Referencing your sources

Having started my reading at Uni now, I would have to say that I’ve become much more accustomed to reading articles which properly acknowledge referenced sources than I’ve enjoyed previously. The ability to follow statements through to an originating source makes other content, which makes no acknowledgement of its references feel inaccurate, plagiarized, or that it is simply some random opinion that somebody had at 3AM.  Therefore linking your own content to other originating ideas acts as a great aid in the knowledge/learning process.

So much of the collaborative knowledge management that we do as bloggers requires us to build atop facts, statistics, ideas, and opinions of others in the community.  This is quite apparent when we consider the 5 key knowledge management activities listed by HP’s Stan Garfield in a recent interview [1]:

  1. Share what you have learned, created, and proved to allow others to learn from your experience and reuse what you have already done. This provides a supply of knowledge.
  2. Innovate to be more creative, inventive, and imaginative, resulting in breakthroughs from new and improved ways of thinking and doing. This creates new knowledge.
  3. Reuse what others have already learned, created, and proved to save time and money, minimize risk, and be more effective. This creates demand for knowledge.
  4. Collaborate with others to yield better results, benefit from diverse perspectives, and tap the experience and expertise of many other people. This allows knowledge to flow at the time of need, creates communities, and takes advantage of the strength in numbers.
  5. Learn by doing, from others, and from existing information so you can perform better, solve and avoid problems, and make good decisions. Learning is the origin of knowledge.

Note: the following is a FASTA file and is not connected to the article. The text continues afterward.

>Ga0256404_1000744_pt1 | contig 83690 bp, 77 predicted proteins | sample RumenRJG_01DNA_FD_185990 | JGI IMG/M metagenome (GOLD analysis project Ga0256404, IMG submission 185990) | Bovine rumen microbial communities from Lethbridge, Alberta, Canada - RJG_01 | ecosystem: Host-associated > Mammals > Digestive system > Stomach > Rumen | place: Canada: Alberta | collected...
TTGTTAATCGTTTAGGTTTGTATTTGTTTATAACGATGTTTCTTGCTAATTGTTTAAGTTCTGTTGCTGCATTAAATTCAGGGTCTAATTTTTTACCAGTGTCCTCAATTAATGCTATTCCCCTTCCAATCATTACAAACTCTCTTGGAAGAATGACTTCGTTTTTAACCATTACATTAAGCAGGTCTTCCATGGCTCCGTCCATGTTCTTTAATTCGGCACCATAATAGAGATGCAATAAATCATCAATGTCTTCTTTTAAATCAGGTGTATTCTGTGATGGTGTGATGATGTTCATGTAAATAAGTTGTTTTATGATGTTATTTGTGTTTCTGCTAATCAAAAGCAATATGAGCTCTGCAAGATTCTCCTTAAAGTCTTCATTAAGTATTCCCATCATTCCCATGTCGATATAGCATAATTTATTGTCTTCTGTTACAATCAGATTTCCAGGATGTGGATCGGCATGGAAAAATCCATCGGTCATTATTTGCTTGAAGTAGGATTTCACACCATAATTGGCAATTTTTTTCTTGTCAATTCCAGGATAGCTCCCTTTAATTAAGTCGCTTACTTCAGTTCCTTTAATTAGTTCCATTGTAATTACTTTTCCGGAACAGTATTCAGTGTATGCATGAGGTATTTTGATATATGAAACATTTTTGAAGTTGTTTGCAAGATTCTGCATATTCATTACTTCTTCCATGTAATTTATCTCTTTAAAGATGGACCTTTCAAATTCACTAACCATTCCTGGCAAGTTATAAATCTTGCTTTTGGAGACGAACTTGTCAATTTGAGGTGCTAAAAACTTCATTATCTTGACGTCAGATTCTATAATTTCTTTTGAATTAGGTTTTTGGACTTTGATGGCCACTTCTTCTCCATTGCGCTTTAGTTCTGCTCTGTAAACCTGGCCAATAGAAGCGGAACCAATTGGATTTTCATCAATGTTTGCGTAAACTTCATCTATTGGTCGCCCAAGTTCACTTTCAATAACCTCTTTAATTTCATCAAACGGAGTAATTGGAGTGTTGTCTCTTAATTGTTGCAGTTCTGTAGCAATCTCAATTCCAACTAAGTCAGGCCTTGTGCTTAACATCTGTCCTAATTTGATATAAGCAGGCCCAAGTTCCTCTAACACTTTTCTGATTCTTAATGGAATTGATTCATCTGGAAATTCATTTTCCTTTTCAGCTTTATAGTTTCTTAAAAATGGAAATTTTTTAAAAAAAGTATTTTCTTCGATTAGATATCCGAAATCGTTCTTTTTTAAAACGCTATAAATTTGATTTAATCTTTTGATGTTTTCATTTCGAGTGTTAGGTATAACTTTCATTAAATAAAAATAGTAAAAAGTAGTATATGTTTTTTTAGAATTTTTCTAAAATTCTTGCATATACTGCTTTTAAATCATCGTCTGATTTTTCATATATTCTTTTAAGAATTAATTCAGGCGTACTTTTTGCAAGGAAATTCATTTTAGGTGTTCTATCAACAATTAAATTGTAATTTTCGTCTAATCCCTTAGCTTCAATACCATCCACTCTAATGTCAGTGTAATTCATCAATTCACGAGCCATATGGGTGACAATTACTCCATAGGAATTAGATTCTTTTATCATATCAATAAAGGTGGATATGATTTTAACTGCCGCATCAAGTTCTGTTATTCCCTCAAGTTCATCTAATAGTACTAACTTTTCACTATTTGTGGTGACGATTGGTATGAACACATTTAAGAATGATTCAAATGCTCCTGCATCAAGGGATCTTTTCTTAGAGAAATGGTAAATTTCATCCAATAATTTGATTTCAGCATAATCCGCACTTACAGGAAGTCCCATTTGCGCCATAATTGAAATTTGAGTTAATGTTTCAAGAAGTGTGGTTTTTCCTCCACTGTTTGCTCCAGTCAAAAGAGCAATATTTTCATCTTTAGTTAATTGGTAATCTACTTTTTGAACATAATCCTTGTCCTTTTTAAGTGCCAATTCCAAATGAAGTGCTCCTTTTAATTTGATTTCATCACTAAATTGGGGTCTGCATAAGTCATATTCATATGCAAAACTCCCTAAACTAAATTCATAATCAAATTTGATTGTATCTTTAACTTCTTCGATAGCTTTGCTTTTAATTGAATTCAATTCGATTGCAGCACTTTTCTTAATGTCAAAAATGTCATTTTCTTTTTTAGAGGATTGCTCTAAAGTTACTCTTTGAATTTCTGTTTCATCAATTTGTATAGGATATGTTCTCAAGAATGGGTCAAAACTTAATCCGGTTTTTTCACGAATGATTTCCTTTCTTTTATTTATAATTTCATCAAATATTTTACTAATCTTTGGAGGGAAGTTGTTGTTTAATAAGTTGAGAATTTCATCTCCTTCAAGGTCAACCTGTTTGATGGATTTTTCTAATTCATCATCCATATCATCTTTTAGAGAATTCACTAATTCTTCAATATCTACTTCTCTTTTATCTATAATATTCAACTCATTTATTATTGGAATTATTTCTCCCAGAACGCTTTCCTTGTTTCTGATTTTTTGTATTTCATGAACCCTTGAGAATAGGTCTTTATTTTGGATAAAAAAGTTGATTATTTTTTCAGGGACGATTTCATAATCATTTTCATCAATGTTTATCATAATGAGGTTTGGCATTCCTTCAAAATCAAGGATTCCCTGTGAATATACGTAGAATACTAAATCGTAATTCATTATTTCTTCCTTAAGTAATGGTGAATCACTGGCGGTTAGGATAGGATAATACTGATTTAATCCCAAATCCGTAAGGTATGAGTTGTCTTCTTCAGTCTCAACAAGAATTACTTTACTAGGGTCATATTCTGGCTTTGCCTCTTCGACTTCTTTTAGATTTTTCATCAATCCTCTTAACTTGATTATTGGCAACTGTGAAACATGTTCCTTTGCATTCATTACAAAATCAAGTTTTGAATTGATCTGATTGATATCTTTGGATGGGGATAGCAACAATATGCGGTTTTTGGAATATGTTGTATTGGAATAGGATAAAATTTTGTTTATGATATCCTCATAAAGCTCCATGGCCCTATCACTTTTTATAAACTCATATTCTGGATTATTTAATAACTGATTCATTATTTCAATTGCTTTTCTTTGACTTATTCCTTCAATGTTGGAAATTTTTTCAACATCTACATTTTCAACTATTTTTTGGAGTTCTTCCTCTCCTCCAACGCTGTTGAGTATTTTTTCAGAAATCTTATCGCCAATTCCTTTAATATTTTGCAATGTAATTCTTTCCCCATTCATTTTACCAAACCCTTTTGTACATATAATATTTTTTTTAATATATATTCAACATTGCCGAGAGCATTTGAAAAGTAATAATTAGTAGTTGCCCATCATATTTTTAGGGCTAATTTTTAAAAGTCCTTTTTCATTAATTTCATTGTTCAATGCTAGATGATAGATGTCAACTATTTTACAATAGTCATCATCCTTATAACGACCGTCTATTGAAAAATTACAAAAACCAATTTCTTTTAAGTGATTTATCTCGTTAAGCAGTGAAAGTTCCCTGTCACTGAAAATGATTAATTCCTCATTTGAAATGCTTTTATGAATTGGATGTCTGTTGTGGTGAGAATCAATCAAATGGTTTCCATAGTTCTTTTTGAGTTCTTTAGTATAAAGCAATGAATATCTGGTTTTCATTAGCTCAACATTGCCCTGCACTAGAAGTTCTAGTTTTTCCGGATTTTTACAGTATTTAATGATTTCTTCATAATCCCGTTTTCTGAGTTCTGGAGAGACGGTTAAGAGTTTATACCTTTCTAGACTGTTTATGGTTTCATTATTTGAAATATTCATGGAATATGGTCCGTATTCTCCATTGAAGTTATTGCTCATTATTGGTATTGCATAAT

When we overlay these 5 collaborative knowledge management activities with the definition of plagiarism as defined by the University of Indiana [2] we can surely see that there is a high probability that much of what we write will have its origins in other sources and, as such, may well be a target for plagiarised content if not properly attributed:

Plagiarism is defined as presenting someone else’s work, including the work of other students, as one’s own. Any ideas or materials taken from another source for either written or oral use must be fully acknowledged, unless the information is common knowledge. What is considered “common knowledge” may differ from course to course.

a. A student must not adopt or reproduce ideas, opinions, theories, formulas, graphics, or pictures of another person without acknowledgment.

b. A student must give credit to the originality of others and acknowledge an indebtedness whenever:

1. Directly quoting another person’s actual words, whether oral or written;

2. Using another person’s ideas, opinions, or theories;

3. Paraphrasing the words, ideas, opinions, or theories of others, whether oral or written;

4. Borrowing facts, statistics, or illustrative material; or

5. Offering materials assembled or collected by others in the form of projects or collections without acknowledgment.

At Adelaide University referencing is enforced to ensure that sources are always properly acknowledged in the things that we write.  Having such strict guidelines around referencing is an effective defence against plagiarism because it requires the writer to be constantly vigilant when writing whereas an ad-hoc approach to citing sources often gives way to tardiness. 

One of the most common forms of referencing, and the one that we use at Adelaide University, is the Harvard author-date system [3].  Using this form of referencing sees references embedded within parenthesis within the text in the form of lookups against a list of citations which appear at the bottom of the page.  This method is fully explained in Wikipedia’s own style guide on citing sources [4].


~ by D on February 6, 2008.

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